Yeah, so it's so interesting, because, of course, again, a lot of my work sits at the intersection of how DEI affects people and culture. And we take for granted how little some people get to use their strengths or get to be celebrated for their strengths. And I know even for me, when I first discovered strengths, it was in my first master's program back in like 2012, or 2013. And I remember taking the assessment. And I was so surprised that it spoke from such a positive angle. That alone was shocking to me. And just the, the science of strengths, that it's like, Hey, you got some stuff that you naturally do really good. So let's just keep, strengthen the net. Like, what? I shouldn't constantly be focusing on everything I'm doing wrong? And that was emotionally overwhelming at that time, because I was going through a really difficult divorce. I was, I was getting ready to relocate so that I could be closer to family to just kind of find myself again. And I think the strengths tool at that time was shocking, because a part of me knew -- because, first of all, let's be clear, people get their strengths results based on what they say. Right? So what you put in, that's what determines it. And so some people are shocked, because they're so used to hearing what other people think of them, versus how, something telling them, Hey, this is how you're showing up, based on a wide array of questions about your behaviors and your thoughts and your desires and your wants and how you show up in the world.
Kalyn Romaine 8:38
So that was shocking, because I had been conditioned to think of myself in a very particular way. And I wish I had looked in my office -- I have so many books -- to find the book that has the results from my first one. But it changed. The point of me saying it is, so 2013 I take it, I start to discover all this stuff about myself. And it really was kind of my North Star for a while, with thinking about, where do I want to take my career, my life, my relationships? So then I took it again when I was Certified as a Strengths Coach. So that had to be 2021. And they changed. Some of them were still the same, but I think at least two or three changed. And that shocked me too. Now, of course we know, especially for me as a researcher, certain things especially about temperament, certain tools, if something changes with it, then that's a point of introspection. Because you're like, wait a minute, hold on, you know, what's going on with me? But I realized again, it was this North Star, of how much I had come into my own in the world. And so now to know, OK, my Top 5, the Strategic and Achiever alone, it's like, yeah, that tracks to my life. I do get tons of pieces of information, and I'm always thinking of how to put it together.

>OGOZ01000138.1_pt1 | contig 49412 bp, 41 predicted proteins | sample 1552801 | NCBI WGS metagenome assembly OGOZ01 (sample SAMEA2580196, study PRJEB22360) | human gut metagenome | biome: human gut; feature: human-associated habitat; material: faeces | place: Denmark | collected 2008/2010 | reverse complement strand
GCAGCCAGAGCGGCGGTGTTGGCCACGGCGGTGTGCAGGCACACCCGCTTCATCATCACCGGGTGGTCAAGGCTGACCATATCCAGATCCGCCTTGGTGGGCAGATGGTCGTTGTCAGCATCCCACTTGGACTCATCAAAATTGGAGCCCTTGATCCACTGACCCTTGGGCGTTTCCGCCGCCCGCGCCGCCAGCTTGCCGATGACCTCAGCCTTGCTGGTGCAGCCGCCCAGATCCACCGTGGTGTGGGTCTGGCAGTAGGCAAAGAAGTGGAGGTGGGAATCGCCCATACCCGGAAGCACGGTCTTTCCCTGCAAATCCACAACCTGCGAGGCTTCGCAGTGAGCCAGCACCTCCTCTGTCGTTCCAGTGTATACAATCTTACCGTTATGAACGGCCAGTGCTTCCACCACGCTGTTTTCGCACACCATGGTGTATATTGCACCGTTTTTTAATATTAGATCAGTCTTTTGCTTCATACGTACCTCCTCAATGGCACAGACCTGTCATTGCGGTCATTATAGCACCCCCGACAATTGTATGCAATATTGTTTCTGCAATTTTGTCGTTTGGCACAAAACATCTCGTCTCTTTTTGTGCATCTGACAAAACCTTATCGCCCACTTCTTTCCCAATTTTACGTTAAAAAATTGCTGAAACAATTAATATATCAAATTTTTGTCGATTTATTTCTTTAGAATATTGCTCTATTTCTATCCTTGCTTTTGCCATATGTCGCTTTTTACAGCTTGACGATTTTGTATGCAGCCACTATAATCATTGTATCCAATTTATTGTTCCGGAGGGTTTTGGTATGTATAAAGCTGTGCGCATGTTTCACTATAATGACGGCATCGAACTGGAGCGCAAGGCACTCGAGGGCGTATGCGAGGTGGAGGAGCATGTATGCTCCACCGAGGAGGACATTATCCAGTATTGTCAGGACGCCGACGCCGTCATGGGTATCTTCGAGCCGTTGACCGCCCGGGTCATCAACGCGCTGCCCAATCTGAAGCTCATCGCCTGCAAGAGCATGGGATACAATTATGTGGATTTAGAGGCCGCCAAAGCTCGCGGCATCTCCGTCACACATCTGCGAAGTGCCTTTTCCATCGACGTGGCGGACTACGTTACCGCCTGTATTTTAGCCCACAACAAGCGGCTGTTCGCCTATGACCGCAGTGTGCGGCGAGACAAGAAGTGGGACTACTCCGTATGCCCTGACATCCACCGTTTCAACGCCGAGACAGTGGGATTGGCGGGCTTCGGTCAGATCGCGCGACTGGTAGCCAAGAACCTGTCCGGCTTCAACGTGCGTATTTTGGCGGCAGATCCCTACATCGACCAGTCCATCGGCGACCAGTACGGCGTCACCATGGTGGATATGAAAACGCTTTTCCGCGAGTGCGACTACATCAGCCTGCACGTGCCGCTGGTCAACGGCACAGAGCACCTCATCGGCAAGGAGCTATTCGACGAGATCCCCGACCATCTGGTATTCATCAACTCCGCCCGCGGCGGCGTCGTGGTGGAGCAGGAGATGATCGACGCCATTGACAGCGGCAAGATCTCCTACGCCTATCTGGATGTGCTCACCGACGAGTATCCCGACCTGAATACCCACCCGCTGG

Kalyn Romaine 9:58
And what it has done for me is it made me dismiss things in my life that did not fit that, because I realized it didn't fit me, and seek out experiences that did. Now how does this relate to emotion? That was the long way around to that. If I had had a coach, a strengths coach, at that time, they probably, in 2013, when I first took the assessment, they would have been confused. Because instead of it triggering, like, just overwhelming joy, it actually was a little bit of sadness, because it made me assess how far my life was from who I was. And then some things about me, I was like, well, why am I showing up like that? And that's where the emotions come in, especially the ones we perceive as negative. Because if you take, for example, and we talked about this, if you're a neurodivergent professional who org, let's say, even, let's put title level in -- if you're a neurodivergent executive, and so you're expected to have, like, all of these, like, hard-core deadlines, and you have to respond at this time. And so you're fighting every day, right, you're fighting with your brain to conform.
Kalyn Romaine 11:16
And let's say you take the strengths assessment, and in your Top 5, for example, is Woo®. But every day, you have to be so dismissive, right, of being able to truly connect with people and really project who you are, just so that you can focus, that might not drum up positive emotions for you, because you don't get a chance to be who you are. And so as a coach, it's important to really recognize that every emotional response to the strengths profile, and to the 34 report in particular, is valid. Because in some cases, you are quite literally, people are quite literally upending who they thought they were their entire lives. And that might not actually be it.
Coaching People Who Fight Their Assessment Results
Jim Collison 12:05